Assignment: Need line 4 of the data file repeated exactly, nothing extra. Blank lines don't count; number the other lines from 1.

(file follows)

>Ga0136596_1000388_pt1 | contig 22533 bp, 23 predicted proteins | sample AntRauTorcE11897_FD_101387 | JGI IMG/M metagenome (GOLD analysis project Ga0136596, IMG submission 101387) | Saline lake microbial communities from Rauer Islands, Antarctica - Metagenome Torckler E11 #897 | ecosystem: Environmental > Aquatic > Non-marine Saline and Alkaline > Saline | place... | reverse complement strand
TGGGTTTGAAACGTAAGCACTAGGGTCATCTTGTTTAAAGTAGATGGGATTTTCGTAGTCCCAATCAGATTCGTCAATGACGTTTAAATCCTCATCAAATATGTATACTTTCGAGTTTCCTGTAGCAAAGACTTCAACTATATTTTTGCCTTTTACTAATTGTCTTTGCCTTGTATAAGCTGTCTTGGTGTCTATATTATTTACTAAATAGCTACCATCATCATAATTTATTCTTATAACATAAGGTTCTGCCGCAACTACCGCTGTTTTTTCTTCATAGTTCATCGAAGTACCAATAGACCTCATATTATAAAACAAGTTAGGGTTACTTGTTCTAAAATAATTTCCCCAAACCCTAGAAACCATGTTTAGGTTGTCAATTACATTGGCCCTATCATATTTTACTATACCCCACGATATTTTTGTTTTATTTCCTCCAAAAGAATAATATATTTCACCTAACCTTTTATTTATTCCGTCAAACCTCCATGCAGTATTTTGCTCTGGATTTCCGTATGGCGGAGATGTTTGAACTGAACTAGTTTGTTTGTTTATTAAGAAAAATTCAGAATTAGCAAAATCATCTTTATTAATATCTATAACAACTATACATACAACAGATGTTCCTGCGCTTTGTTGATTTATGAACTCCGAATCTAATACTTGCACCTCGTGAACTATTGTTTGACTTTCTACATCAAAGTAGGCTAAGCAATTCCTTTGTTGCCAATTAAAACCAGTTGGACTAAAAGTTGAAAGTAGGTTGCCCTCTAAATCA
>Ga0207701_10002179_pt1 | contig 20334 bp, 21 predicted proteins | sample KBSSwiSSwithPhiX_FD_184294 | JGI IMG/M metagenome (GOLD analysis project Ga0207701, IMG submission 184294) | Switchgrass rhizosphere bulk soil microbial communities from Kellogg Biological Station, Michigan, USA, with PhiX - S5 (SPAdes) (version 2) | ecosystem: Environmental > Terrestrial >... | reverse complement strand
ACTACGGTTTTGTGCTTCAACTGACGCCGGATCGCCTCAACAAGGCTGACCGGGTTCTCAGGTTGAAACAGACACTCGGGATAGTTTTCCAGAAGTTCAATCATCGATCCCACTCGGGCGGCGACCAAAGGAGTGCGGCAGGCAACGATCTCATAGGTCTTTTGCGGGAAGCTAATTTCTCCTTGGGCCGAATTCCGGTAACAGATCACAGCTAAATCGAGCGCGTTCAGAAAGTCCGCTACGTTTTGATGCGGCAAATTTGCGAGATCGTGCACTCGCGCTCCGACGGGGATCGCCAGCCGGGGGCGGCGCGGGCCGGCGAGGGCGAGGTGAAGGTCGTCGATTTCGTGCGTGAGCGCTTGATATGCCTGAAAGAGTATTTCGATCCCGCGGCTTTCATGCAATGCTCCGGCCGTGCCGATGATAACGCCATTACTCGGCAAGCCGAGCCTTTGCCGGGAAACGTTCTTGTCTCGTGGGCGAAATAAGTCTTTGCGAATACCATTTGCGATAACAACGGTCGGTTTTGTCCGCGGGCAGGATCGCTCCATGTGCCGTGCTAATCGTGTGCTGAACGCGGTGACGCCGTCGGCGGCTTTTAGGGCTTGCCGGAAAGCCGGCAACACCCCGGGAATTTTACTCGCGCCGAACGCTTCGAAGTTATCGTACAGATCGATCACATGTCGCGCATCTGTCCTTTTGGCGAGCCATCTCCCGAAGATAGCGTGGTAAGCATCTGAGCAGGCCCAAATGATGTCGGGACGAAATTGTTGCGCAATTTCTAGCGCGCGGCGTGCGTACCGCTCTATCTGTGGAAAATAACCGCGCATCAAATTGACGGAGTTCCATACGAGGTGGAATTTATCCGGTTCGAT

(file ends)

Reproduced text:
ACTACGGTTTTGTGCTTCAACTGACGCCGGATCGCCTCAACAAGGCTGACCGGGTTCTCAGGTTGAAACAGACACTCGGGATAGTTTTCCAGAAGTTCAATCATCGATCCCACTCGGGCGGCGACCAAAGGAGTGCGGCAGGCAACGATCTCATAGGTCTTTTGCGGGAAGCTAATTTCTCCTTGGGCCGAATTCCGGTAACAGATCACAGCTAAATCGAGCGCGTTCAGAAAGTCCGCTACGTTTTGATGCGGCAAATTTGCGAGATCGTGCACTCGCGCTCCGACGGGGATCGCCAGCCGGGGGCGGCGCGGGCCGGCGAGGGCGAGGTGAAGGTCGTCGATTTCGTGCGTGAGCGCTTGATATGCCTGAAAGAGTATTTCGATCCCGCGGCTTTCATGCAATGCTCCGGCCGTGCCGATGATAACGCCATTACTCGGCAAGCCGAGCCTTTGCCGGGAAACGTTCTTGTCTCGTGGGCGAAATAAGTCTTTGCGAATACCATTTGCGATAACAACGGTCGGTTTTGTCCGCGGGCAGGATCGCTCCATGTGCCGTGCTAATCGTGTGCTGAACGCGGTGACGCCGTCGGCGGCTTTTAGGGCTTGCCGGAAAGCCGGCAACACCCCGGGAATTTTACTCGCGCCGAACGCTTCGAAGTTATCGTACAGATCGATCACATGTCGCGCATCTGTCCTTTTGGCGAGCCATCTCCCGAAGATAGCGTGGTAAGCATCTGAGCAGGCCCAAATGATGTCGGGACGAAATTGTTGCGCAATTTCTAGCGCGCGGCGTGCGTACCGCTCTATCTGTGGAAAATAACCGCGCATCAAATTGACGGAGTTCCATACGAGGTGGAATTTATCCGGTTCGAT